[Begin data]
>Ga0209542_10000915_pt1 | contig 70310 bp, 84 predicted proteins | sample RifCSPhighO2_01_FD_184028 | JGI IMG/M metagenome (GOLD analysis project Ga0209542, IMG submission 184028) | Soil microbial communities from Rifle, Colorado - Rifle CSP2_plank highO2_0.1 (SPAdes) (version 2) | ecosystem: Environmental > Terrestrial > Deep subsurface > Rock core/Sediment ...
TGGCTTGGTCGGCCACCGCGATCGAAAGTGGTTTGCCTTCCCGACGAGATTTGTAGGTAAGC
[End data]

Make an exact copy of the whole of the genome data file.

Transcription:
>Ga0209542_10000915_pt1 | contig 70310 bp, 84 predicted proteins | sample RifCSPhighO2_01_FD_184028 | JGI IMG/M metagenome (GOLD analysis project Ga0209542, IMG submission 184028) | Soil microbial communities from Rifle, Colorado - Rifle CSP2_plank highO2_0.1 (SPAdes) (version 2) | ecosystem: Environmental > Terrestrial > Deep subsurface > Rock core/Sediment ...
TGGCTTGGTCGGCCACCGCGATCGAAAGTGGTTTGCCTTCCCGACGAGATTTGTAGGTAAGC